More than half the people in Muslim-majority countries today are under the age of 30. A young person’s experience in life will depend on so many things: was she born into poverty in Pakistan or wealth in Saudi Arabia? Was he displaced by war, or is he living on land owned by his family for generations? Do they live in a village or a city? Do they have access to education?
Young Muslims are often at the center of political reform movements in their home countries, while others face the challenge of finding their way when they immigrate to the West. Many young people are struggling to simply find jobs: the unemployment rate for the Arab region of the world is nearly twice as high as global averages. Radical Muslim groups like Islamic State take advantage of this discontent and recruit frustrated youth with promises of higher purpose.
There is a sense of disillusionment with Islam among many Muslim young people today. They are resistant to their parents’ traditional values. In turn, Muslim parents worry that as their children let go of their traditional values, they will become alienated from their families.
Other parents have high hopes for this generation of youth and see them as the future of Islam. Either way, the Muslim world is experiencing rapid change, and young people are changing along with it.
When Islam emerged in seventh century Arabia, a teenager was considered an adult and would usually marry before the age of twenty. This is still true in parts of the Muslim world today. Islam encourages youthful devotion. The Quran commends young people who “believe in their Lord” (18:13) and assures them that Allah will have mercy on them if they worship only Allah (18:16).
The recorded words and actions of Muhammad (hadith) note that if a man “passed his youth in the worship and service of God” he will be “sheltered under the shade of God on the Day of Judgment” (al Bukhari 1:356:629).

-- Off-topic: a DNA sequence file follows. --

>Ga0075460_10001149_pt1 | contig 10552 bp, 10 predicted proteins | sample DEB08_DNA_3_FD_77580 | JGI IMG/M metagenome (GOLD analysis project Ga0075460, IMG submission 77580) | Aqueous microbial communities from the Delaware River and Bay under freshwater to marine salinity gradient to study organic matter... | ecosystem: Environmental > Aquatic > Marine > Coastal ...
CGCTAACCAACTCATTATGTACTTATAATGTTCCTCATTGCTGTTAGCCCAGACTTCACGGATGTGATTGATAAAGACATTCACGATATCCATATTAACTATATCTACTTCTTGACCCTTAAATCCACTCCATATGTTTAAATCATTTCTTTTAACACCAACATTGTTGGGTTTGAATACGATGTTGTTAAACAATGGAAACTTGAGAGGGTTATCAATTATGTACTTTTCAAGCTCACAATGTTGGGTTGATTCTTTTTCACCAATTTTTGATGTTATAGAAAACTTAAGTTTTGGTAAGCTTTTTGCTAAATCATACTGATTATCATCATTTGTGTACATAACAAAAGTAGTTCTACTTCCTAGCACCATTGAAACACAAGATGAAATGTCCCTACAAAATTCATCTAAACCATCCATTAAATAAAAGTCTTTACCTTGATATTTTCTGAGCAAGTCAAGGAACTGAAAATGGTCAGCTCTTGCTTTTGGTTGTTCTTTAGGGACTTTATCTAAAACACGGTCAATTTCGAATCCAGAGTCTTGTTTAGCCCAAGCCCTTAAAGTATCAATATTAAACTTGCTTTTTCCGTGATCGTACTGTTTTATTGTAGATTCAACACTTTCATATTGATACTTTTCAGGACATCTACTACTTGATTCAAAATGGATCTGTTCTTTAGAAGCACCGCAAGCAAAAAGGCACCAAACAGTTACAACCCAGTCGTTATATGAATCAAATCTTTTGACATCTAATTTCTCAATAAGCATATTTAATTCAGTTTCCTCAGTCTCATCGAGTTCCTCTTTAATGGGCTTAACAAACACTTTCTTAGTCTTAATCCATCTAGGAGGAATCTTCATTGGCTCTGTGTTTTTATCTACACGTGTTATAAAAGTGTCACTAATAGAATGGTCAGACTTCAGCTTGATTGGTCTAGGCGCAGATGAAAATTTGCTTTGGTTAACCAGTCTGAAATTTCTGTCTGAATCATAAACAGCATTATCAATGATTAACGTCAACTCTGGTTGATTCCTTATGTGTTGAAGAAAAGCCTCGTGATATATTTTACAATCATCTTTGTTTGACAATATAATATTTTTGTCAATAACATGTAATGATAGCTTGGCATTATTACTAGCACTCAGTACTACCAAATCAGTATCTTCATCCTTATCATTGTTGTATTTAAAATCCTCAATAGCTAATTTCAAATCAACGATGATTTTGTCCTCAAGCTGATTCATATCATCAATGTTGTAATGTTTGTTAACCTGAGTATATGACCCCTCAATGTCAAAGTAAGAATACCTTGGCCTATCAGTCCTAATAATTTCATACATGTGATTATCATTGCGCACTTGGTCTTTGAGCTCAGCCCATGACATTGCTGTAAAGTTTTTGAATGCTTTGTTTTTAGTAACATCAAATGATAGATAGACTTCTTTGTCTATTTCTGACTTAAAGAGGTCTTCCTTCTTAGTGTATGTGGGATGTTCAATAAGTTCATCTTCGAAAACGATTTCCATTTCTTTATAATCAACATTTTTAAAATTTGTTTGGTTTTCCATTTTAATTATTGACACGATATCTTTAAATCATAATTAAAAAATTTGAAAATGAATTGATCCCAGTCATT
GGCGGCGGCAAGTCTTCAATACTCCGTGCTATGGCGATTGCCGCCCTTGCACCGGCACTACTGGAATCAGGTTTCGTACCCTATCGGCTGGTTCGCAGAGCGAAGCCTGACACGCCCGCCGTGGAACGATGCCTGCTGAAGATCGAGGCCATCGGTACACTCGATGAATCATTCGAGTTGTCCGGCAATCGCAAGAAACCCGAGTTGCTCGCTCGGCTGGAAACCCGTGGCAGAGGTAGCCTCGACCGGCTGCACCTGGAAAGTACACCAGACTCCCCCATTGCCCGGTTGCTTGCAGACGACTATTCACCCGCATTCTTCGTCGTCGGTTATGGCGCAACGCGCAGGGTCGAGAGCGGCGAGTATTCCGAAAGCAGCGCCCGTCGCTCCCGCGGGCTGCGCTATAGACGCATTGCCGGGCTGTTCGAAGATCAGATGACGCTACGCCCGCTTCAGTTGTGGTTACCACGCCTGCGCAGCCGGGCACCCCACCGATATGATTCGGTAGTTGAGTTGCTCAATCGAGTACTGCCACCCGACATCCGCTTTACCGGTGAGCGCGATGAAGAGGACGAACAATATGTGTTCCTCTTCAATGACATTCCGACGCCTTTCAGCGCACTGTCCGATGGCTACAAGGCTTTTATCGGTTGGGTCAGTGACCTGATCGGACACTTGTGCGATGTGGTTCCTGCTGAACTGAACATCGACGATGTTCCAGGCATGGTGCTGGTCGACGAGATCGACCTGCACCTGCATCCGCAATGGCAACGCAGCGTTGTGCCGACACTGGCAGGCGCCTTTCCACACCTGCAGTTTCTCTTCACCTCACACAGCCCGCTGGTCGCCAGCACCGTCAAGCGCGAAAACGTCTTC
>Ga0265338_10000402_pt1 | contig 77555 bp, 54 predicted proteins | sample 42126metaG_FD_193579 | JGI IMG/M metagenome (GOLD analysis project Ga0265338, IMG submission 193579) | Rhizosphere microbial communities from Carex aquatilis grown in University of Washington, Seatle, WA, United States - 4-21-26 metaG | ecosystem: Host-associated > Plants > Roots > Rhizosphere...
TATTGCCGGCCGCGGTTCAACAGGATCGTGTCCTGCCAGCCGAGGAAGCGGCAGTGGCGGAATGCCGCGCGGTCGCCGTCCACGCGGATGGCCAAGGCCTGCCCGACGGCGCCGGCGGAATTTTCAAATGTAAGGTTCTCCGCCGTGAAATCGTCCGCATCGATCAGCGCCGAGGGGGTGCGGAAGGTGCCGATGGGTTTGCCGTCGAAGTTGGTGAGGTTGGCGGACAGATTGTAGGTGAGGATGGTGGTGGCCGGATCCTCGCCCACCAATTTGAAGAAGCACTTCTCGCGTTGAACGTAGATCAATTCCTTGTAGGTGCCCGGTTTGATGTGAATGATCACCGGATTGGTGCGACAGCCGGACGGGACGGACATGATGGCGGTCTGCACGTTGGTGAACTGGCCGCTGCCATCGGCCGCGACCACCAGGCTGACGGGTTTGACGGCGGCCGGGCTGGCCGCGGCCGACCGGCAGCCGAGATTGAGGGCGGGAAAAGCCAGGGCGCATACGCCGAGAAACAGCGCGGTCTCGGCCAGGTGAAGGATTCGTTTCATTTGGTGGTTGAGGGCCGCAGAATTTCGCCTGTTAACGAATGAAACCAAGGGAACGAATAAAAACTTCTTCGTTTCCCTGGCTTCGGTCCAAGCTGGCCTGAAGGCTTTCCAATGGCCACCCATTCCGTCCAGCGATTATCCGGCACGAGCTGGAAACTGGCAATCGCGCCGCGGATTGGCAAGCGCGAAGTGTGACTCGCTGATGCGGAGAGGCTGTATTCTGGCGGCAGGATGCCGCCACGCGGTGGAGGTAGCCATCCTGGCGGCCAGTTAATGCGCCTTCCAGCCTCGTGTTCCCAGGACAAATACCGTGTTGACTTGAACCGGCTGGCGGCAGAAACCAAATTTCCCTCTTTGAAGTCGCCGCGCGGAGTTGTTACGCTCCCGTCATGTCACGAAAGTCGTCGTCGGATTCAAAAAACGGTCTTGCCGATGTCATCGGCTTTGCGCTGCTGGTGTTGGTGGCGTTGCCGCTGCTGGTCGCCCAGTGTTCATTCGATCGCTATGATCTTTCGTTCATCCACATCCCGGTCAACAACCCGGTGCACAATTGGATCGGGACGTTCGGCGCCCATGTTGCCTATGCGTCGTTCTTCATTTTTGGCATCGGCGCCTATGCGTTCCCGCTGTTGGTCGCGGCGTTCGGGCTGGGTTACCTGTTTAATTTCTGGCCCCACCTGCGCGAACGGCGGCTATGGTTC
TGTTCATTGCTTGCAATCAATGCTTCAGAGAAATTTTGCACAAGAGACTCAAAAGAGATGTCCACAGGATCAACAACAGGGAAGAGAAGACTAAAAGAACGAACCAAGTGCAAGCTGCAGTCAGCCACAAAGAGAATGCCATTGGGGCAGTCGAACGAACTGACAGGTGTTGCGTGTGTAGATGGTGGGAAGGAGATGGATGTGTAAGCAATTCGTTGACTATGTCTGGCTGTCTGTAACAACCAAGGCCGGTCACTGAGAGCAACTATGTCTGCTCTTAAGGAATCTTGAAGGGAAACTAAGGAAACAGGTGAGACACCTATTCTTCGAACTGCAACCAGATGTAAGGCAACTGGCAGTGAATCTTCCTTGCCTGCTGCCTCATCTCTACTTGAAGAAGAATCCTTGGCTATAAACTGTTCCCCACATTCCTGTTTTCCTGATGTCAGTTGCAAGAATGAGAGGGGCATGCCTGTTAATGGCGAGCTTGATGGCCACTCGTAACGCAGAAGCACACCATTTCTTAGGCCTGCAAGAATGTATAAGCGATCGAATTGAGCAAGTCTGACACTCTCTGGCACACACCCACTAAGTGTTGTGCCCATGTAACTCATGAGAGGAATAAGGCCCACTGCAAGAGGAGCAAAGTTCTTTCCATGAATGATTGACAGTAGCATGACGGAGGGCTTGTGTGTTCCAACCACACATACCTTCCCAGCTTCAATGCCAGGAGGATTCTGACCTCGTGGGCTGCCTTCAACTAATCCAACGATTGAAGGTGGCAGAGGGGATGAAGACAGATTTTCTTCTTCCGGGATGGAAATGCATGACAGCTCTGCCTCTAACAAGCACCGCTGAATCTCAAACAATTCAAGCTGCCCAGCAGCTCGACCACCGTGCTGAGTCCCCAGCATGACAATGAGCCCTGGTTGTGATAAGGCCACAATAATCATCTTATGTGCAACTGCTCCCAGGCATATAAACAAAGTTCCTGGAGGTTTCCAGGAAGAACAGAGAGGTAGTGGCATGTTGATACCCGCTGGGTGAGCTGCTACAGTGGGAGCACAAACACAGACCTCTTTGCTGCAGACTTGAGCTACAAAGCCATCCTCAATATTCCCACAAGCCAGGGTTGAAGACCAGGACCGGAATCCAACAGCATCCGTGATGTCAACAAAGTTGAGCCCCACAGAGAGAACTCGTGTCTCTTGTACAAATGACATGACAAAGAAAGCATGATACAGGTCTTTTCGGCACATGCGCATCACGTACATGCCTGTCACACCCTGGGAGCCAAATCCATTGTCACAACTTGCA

Another tradition says that a man will be asked five important questions on judgment day: “How did he spend his life? How did he utilize his youth? How did he earn his wealth? How did he spend it? And, how did he practice what he learned?” (Sunan al-Tirmidhi).
Young men and maidens together, old men and children! Let them praise the name of the LORD, for his name alone is exalted his majesty is above earth and heaven. Psalm 148:12-13
Likewise, urge the younger men to be self-controlled. Titus 2:6
And it shall come to pass afterward, that I will pour out my Spirit on all flesh your sons and your daughters shall prophesy, your old men shall dream dreams, and your young men shall see visions. Joel 2:28
How can a young man keep his way pure? By guarding it according to your word. Psalm 119:9
Likewise, you who are younger, be subject to the elders. Clothe yourselves, all of you, with humility toward one another, for “God opposes the proud but gives grace to the humble.” Humble yourselves, therefore, under the mighty hand of God so that at the proper time he may exalt you, casting all your anxieties on him, because he cares for you. 1 Peter 5:5-7
Then shall the young women rejoice in the dance, and the young men and the old shall be merry. I will turn their mourning into joy I will comfort them, and give them gladness for sorrow. Jeremiah 31:13
Rejoice, O young man, in your youth, and let your heart cheer you in the days of your youth. Walk in the ways of your heart and the sight of your eyes. But know that for all these things God will bring you into judgment. Ecclesiastes 11:9
My son, if sinners entice you, do not consent. If they say, “Come with us, let us lie in wait for blood let us ambush the innocent without reason. Proverbs 1:10-11
My son, fear the LORD and the king, and do not join with those who do otherwise. Proverbs 24:21
My son, do not despise the LORD’s discipline or be weary of his reproof, for the LORD reproves him whom he loves, as a father the son in whom he delights. Proverbs 3:11-12
Better was a poor and wise youth than an old and foolish king who no longer knew how to take advice. Ecclesiastes 4:13